Kunchan Nambiar, the drummer, was playing Mizhavu for Chakyar koothu. It is a solo dance with the artist himself singing the verses to the accompaniment of Mridangam and timing with a refrain repeater singing in the background. Usually, the performance lasts a couple of hours. One day, against all precedence, he happened to doze off by sheer inactivity caused by a prolonged talk by the Chakyar after a recital of the poem that needed the rhythmic support.
When the Chakyar abruptly started reciting another lyric, having had no rhythmic response from the drummer looked back and found Kunchan Nambiar dozing. He not only woke him up but also ripped him down by humiliatingly sarcastic comments and jokes on his person. Nambiar hanged his head in shame and silently walked off.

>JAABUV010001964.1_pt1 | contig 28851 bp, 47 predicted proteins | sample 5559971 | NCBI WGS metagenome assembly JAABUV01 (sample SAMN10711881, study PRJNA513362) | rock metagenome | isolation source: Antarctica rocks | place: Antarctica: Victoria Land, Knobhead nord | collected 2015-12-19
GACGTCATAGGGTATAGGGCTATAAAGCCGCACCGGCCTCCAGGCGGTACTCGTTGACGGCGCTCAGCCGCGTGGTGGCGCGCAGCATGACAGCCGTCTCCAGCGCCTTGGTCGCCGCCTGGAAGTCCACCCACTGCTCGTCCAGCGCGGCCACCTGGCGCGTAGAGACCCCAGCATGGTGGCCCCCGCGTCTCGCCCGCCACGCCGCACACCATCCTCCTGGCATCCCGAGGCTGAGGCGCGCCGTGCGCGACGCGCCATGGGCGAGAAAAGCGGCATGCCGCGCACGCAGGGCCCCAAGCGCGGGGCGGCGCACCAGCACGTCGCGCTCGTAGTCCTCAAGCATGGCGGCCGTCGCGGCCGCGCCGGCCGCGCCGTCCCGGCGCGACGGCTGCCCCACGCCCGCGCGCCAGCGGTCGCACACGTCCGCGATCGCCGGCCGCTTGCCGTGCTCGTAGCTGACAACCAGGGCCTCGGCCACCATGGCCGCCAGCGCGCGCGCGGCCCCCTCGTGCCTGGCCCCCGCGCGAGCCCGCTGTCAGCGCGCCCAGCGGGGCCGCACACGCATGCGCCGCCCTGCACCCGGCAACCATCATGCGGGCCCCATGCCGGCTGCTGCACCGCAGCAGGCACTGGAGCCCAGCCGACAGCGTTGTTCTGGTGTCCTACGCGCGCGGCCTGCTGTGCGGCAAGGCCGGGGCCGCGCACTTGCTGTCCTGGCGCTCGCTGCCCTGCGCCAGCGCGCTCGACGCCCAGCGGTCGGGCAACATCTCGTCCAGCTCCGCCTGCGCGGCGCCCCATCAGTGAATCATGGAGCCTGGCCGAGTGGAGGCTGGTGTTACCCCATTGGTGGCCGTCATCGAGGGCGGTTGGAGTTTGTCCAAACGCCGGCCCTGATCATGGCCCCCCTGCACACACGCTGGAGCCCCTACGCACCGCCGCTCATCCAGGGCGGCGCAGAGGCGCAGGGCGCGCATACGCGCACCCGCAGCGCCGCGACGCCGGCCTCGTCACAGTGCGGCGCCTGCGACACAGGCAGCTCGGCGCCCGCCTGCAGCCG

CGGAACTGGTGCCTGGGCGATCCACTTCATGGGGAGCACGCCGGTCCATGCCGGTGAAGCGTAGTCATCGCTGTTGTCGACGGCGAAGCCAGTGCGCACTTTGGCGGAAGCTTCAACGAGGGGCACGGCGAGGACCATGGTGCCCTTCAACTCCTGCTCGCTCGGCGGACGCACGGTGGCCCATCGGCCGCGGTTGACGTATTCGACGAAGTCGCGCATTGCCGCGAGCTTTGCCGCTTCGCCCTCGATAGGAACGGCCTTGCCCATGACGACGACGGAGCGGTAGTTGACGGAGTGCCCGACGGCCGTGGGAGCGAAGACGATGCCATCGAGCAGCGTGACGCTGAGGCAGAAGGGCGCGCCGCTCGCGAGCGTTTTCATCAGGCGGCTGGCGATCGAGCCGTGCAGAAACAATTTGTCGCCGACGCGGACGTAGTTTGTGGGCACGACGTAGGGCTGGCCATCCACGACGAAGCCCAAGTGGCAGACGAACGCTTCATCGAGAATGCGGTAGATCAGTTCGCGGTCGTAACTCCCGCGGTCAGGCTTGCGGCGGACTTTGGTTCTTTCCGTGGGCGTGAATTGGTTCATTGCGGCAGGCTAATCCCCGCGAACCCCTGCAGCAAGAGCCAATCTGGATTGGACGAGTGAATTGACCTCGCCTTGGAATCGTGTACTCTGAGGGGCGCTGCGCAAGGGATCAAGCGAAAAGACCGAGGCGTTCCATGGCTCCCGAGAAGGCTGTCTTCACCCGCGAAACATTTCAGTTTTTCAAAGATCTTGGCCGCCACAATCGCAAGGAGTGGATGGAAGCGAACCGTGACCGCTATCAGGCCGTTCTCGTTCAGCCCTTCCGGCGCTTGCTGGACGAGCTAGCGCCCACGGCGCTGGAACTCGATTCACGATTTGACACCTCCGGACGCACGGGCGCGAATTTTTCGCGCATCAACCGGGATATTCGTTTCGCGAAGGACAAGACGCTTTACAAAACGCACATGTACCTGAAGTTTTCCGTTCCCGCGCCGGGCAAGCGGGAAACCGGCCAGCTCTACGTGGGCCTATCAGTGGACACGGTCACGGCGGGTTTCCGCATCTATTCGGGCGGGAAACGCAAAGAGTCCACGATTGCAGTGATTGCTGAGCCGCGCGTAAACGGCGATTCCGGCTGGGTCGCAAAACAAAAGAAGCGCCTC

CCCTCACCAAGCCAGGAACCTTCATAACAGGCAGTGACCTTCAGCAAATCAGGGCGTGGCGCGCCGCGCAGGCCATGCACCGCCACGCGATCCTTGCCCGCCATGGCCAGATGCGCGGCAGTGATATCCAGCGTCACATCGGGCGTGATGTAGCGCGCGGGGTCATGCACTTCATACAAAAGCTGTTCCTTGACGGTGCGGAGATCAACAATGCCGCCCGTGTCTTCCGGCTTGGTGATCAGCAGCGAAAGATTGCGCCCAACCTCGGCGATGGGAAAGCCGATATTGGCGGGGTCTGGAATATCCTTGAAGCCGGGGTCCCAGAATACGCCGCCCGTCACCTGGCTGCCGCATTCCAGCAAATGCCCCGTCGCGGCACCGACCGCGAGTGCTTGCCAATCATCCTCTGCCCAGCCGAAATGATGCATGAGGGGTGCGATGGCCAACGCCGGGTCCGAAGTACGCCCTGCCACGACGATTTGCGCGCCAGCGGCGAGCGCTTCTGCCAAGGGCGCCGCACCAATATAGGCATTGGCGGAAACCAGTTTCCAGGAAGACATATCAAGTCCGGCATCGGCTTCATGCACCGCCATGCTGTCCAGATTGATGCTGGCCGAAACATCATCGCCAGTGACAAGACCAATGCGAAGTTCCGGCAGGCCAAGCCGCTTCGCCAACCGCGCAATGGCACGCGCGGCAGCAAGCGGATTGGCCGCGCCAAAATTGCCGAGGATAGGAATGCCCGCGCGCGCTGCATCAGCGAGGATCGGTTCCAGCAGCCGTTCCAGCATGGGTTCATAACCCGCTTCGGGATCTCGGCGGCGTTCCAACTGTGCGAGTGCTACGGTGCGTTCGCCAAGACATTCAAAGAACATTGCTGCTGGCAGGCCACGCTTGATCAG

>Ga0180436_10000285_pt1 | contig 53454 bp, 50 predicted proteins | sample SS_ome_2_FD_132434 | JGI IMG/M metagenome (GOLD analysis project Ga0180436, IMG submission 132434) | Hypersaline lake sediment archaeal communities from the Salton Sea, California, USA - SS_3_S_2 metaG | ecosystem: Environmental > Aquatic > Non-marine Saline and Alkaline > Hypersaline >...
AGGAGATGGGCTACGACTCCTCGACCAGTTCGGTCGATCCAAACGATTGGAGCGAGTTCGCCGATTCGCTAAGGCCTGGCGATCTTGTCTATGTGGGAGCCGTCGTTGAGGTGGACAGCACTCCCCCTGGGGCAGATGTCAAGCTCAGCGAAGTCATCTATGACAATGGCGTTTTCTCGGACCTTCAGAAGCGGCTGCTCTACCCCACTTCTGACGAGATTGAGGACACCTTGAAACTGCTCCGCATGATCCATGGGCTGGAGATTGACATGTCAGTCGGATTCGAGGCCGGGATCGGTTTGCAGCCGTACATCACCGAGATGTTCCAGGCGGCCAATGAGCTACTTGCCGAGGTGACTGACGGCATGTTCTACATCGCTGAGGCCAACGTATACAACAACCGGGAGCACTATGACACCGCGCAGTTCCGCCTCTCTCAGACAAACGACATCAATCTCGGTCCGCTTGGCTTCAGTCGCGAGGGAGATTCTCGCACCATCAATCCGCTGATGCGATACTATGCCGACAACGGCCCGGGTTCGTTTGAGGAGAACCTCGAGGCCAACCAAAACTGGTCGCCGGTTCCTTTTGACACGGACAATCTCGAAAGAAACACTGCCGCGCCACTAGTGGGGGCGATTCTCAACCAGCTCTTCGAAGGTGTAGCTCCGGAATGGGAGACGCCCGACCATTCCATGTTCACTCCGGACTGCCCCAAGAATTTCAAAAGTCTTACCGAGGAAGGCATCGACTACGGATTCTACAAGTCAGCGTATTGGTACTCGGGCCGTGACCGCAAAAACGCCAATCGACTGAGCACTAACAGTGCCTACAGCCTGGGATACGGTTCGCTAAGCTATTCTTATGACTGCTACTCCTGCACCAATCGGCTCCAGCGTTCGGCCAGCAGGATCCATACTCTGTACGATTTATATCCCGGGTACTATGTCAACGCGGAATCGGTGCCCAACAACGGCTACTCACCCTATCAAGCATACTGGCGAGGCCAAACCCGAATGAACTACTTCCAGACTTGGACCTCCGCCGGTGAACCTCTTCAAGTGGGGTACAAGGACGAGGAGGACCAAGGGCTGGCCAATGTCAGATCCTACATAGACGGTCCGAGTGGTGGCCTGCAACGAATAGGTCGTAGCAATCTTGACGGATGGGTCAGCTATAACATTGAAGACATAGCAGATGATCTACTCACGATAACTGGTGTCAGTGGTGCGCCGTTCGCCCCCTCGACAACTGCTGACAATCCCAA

Instead of crying over the incident in self-contempt, he sat through the whole night, with a vengeance, and wrote a poem depicting an episode from Mahabharatha in a never-to-fore metric and rhythmic pattern. He also devised a special kind of dance for its exposition. The legend is that he presented it the very next evening at the same temple where he was humiliated on a different platform at the same time the Chakyar had begun. By the novelty, wittiness, and acridity of the programme, he attracted all the audiences that had surrounded Chakyar to his show. It was the birth of a new art form that he named as "Ottanthullal".
Impressive costume down the waistline and colourful crown are copied from Kathakali, with slight variations. Ornaments are made up mainly of tender leaves of coconut and glass beads.